The effects of price deregulation on maize marketing margins in South Africa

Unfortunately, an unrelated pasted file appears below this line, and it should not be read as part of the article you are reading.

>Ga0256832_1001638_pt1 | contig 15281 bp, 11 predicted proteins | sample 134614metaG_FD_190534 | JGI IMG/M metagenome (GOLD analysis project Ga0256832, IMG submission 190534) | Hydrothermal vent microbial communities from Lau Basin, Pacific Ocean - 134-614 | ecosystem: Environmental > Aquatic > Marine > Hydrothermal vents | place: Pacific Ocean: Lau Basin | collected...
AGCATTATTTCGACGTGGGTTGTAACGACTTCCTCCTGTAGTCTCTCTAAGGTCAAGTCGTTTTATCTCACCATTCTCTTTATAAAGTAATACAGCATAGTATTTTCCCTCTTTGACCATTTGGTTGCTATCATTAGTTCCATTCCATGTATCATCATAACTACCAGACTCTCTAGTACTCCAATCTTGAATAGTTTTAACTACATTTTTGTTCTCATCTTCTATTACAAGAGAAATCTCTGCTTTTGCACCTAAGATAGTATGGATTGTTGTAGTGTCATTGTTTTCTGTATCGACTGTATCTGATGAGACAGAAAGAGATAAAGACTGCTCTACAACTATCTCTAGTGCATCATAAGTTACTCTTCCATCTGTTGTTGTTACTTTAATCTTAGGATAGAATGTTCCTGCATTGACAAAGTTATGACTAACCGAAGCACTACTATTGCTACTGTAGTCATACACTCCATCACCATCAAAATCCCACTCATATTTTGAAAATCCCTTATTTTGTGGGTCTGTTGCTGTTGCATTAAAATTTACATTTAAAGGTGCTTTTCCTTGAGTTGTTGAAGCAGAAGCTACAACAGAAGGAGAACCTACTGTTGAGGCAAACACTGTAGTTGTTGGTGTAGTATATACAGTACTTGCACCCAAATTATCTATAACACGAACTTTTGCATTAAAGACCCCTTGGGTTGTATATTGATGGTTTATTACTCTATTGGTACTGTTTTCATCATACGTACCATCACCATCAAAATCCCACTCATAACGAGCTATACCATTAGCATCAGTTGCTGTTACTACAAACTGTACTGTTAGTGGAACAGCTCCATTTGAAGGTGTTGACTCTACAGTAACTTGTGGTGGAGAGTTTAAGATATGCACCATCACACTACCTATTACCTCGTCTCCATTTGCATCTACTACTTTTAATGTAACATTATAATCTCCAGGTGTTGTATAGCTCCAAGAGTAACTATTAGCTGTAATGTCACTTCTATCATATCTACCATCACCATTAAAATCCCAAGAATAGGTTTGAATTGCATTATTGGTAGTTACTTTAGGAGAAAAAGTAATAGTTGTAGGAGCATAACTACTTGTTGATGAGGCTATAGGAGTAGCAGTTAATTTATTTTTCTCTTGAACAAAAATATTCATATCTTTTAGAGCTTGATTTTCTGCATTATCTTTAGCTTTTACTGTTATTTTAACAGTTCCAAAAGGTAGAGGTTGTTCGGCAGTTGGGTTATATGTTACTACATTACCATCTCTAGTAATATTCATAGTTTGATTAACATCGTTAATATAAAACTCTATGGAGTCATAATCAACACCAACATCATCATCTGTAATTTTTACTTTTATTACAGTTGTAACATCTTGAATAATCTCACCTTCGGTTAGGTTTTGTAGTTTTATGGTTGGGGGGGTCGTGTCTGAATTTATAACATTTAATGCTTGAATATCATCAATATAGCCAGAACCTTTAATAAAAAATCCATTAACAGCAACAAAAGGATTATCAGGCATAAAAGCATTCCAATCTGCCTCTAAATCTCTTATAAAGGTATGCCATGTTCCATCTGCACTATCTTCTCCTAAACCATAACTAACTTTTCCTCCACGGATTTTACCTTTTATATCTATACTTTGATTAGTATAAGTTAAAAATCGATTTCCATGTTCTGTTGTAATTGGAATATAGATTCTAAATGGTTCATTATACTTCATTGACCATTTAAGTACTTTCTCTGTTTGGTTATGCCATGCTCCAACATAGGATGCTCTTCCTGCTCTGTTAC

There has been continuous controversy over the impact of food market reforms on food security in Africa. In South Africa, the government and media have often questioned the effects of price deregulation of maize meal, the major staple food, on consumers. This article determines the effect of retail price deregulation on the size of maize milling/retail margins in South Africa. Regression models of monthly milling/retail margins are run from the period May 1976 to December 2004. To assess the robustness of our findings, we estimate several different models of structural change, vary the sample period to examine the sensitivity of findings to unusual weather and market conditions in the region during episodes between 2001 and 2004, and run the models using different estimation techniques, OLS with Newey-West robust estimators and Feasible General Least Squares. In virtually all models, the results indicate that real maize milling/retailing margins in South Africa have increased by at least 20% since the deregulation of retail prices in 1991. Moreover, there is evidence of trend growth in the size of the milling margin over time. Simulations indicate that the deregulation of maize meal prices has entailed a transfer of at least US$179 million/year from consumers to agents in the marketing system. Further study is needed to understand why this outcome in South Africa differs from findings in other countries in the region concerning the effects of reform on food marketing margins.
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